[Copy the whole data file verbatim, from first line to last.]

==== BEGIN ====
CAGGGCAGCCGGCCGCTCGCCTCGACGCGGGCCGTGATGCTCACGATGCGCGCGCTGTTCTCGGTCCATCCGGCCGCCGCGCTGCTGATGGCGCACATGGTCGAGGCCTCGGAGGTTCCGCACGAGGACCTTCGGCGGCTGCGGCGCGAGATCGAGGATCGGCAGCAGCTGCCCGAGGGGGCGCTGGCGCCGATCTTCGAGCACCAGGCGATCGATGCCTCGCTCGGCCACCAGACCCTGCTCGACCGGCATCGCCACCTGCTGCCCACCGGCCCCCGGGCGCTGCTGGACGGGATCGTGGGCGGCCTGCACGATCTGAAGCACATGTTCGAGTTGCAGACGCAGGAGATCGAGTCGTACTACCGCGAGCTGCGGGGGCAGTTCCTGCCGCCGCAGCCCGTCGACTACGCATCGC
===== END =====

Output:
CAGGGCAGCCGGCCGCTCGCCTCGACGCGGGCCGTGATGCTCACGATGCGCGCGCTGTTCTCGGTCCATCCGGCCGCCGCGCTGCTGATGGCGCACATGGTCGAGGCCTCGGAGGTTCCGCACGAGGACCTTCGGCGGCTGCGGCGCGAGATCGAGGATCGGCAGCAGCTGCCCGAGGGGGCGCTGGCGCCGATCTTCGAGCACCAGGCGATCGATGCCTCGCTCGGCCACCAGACCCTGCTCGACCGGCATCGCCACCTGCTGCCCACCGGCCCCCGGGCGCTGCTGGACGGGATCGTGGGCGGCCTGCACGATCTGAAGCACATGTTCGAGTTGCAGACGCAGGAGATCGAGTCGTACTACCGCGAGCTGCGGGGGCAGTTCCTGCCGCCGCAGCCCGTCGACTACGCATCGC